Archbishop Lucas welcomes those preparing to enter full communion with the church
Assuring them of God’s love and his own prayers for them on their faith journey, Archbishop George J. Lucas greeted hundreds of catechumens and candidates at St. Cecilia Cathedral in Omaha March 5 as they prepare for full communion with the church.
It was a powerful moment for Miranda Vogel, a member of St. Joseph Parish in Atkinson who traveled more than 200 miles with her husband, Jeff, for the Rite of Election and Call to Continuing Conversion of the Baptized.
Being at the cathedral for the first time, the importance of the occasion and the overall atmosphere built into one emotional, but calming moment as the archbishop greeted her, Vogel said. Perhaps in part it was the thought of her late grandmother, Patricia Burival, looking down on her, after having insisted before she died a year ago that Vogel receive the sacrament of confirmation.
"I was nervous, but I shook the archbishop’s hand and it was calming, like a breath of fresh air," she said. "I’ve never felt anything like that before."
A total of about 400 people preparing for full communion with the church – along with hundreds more sponsors, friends and family – joined Vogel at the 2 p.m. ceremony or participated in a 7:30 p.m. gathering. They came to publicly declare their intent to enter the church through the Rite of Christian Initiation of Adults (RCIA), either as catechumens preparing to be baptized, confirmed and receive holy Communion during the Easter Vigil, or as candidates preparing to be confirmed and receive the Eucharist.
Sarah Patton, a member of St. Boniface Parish in Stuart, who started late with RCIA this year and will fully enter the church next year through confirmation and first Communion, said she was struck by the number of people, from all walks of life and levels of income, going through the same process.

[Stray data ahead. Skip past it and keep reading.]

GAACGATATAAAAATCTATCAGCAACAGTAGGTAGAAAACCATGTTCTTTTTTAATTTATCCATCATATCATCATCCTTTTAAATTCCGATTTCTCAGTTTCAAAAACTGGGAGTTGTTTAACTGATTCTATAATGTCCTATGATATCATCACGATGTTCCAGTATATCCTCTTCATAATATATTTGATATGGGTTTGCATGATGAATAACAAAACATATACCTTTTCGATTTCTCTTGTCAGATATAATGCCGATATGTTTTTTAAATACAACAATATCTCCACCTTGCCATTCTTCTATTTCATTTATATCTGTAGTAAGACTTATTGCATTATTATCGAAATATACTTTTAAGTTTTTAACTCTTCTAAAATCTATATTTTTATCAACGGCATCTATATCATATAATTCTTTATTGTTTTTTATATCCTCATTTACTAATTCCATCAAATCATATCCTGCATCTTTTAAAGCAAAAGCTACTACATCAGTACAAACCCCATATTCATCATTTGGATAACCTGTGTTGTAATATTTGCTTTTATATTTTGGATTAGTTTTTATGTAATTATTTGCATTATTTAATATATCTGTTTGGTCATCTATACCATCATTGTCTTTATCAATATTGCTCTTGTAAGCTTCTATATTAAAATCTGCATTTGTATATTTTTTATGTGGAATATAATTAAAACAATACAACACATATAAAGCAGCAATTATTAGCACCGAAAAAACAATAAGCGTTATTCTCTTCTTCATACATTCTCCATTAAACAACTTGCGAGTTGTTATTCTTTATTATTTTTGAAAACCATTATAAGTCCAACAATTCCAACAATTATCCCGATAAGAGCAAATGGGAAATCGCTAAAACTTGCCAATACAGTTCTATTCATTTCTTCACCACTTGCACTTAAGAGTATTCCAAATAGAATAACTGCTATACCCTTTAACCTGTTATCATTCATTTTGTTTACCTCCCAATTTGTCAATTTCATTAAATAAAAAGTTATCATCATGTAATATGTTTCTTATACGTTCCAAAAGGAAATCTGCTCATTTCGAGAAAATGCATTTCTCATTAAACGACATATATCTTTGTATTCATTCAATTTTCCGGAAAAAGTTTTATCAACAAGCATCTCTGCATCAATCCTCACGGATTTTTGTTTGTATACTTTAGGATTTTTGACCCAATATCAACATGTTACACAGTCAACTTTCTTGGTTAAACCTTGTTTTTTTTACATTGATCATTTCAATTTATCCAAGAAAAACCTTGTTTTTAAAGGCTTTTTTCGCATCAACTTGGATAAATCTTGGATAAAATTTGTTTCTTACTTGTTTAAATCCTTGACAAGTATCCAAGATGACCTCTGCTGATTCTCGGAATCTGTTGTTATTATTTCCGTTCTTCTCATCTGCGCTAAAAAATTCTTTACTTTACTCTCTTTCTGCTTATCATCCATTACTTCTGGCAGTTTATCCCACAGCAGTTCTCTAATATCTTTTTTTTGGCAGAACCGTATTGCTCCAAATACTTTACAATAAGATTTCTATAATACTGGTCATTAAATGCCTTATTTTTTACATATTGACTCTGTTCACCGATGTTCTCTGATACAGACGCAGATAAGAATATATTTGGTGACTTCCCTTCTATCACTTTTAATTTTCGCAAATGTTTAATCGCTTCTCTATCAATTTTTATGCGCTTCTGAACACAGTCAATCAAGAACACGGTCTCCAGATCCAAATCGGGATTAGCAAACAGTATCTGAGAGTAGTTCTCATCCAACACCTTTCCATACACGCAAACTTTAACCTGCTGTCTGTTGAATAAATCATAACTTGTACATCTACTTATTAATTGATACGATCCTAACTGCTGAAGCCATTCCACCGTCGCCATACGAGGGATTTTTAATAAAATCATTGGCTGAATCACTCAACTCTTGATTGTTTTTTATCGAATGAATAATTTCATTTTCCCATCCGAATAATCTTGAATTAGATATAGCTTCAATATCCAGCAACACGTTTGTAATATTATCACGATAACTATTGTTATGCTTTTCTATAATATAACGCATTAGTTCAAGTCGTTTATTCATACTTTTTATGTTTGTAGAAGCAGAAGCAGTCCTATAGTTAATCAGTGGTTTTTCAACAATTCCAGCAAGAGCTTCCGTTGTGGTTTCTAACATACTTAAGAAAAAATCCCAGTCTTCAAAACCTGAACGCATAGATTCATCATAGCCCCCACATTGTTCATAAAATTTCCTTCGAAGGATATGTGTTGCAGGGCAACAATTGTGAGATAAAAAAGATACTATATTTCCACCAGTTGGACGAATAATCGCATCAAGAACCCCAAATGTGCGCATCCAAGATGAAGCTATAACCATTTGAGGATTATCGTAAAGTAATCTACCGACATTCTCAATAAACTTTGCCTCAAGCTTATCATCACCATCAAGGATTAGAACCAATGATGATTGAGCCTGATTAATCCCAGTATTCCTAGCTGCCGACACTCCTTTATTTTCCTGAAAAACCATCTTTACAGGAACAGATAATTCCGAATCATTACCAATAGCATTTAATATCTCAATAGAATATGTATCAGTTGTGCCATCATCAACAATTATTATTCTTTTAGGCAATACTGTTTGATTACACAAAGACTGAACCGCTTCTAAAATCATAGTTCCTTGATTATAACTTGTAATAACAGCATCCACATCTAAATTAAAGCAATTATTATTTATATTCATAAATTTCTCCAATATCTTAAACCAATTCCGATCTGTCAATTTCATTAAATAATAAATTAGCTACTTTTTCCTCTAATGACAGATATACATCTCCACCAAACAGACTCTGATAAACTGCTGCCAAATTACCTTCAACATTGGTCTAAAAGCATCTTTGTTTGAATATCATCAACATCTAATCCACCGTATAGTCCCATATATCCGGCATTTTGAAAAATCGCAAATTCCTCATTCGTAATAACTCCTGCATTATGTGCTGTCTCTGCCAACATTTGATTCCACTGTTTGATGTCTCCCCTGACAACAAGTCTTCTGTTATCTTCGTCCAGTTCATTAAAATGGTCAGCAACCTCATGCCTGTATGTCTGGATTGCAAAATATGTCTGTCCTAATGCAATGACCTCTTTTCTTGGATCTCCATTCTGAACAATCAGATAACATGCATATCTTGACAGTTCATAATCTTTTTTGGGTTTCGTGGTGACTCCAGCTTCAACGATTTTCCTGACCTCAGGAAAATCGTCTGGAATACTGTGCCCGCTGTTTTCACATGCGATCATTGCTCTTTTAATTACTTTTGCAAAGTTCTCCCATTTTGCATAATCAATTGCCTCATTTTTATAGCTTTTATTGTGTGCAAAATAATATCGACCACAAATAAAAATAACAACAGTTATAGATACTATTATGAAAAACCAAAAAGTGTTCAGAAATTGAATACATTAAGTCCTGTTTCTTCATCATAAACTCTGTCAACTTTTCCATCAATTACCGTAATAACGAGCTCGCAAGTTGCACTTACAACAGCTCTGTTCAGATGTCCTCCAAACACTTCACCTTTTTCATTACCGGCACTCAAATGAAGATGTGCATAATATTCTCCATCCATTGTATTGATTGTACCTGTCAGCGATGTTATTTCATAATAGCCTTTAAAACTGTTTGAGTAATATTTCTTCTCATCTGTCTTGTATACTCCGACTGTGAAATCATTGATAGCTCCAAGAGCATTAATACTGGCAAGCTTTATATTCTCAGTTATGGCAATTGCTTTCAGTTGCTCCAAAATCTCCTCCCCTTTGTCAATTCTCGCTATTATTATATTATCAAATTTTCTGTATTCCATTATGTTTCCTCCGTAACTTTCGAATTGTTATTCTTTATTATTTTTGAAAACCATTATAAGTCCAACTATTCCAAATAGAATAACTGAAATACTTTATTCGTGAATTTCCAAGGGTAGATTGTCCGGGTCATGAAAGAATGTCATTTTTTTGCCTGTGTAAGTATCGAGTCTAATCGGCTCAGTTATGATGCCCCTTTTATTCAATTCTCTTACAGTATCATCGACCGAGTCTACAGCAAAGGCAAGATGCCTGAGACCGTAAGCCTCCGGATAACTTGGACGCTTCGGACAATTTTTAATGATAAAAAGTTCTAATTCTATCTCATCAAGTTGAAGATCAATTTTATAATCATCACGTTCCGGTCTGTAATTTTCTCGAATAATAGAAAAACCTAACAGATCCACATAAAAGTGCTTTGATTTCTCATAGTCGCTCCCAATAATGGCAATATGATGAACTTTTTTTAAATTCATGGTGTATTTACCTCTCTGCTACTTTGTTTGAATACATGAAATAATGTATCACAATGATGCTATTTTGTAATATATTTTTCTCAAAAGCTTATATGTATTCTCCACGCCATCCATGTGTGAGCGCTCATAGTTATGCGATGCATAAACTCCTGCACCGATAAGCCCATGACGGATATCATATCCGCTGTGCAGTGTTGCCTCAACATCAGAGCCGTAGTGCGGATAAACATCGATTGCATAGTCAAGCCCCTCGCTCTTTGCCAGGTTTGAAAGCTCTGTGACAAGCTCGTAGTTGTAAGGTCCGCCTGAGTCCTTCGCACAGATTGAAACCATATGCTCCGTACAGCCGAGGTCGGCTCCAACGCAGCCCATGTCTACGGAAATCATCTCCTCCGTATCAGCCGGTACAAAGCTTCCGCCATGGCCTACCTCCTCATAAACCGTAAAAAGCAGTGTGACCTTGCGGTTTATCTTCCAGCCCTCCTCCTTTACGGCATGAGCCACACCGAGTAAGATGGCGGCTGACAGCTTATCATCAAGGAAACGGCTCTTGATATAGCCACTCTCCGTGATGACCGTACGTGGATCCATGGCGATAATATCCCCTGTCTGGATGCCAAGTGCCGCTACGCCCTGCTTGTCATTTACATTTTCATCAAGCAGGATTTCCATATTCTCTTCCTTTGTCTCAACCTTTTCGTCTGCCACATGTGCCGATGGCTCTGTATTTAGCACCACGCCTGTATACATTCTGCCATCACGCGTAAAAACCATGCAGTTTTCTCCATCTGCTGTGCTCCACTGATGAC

Business people, teachers, farmers or ranchers, "it doesn’t matter how much you make, but faith in the Lord that brings us all together," Patton said.
And Jesus’ call to everyone for fullness of life in him – no matter age, ethnicity or stage in the faith – was a major theme of Archbishop Lucas’ homily, as he focused on the Gospel of John and its description of Christ as the true vine, the faithful as branches and God the Father as the vine grower.
"There’s something very important and I think very true that I can say about each of you," Archbishop Lucas said during his homily. "I know that the Lord Jesus Christ loves each of you very much."
And he wants to be part of everyone’s life, the archbishop said. He doesn’t want to wait until people feel like they have "straightened out their faith" enough to welcome him, Archbishop Lucas said.
"Jesus is kind of impatient, and if he waits for us to get our ‘act together,’ he might never have the opportunity to be with us at all, to live with us, to walk with us," the archbishop said.
"I know Jesus wants to be part of your life," the archbishop said. "Jesus wants to be as close to you as the vine is to its branches. Just as the vine and branches share the same life … they experience darkness and light, cold and heat, together. That’s the connection that Jesus desires to have with you."
And as the church prepares to commemorate Jesus’ arrest on Holy Thursday, death on the cross on Good Friday and resurrection from the dead at Easter, it is important to remember his love for all people, the sacrifice he made to forgive sins, and his desire to be close, the archbishop said.
"The glorious, powerful Son of God – crucified and now risen from the dead, is inviting you to be closer to him, to have life in him ... Isn’t that amazing?"
"Jesus loves us enough to choose us to be his friend," the archbishop said. "May our Lord Jesus Christ reveal his loving choice of you, and may you experience the joy of knowing that, more and more, in these coming days."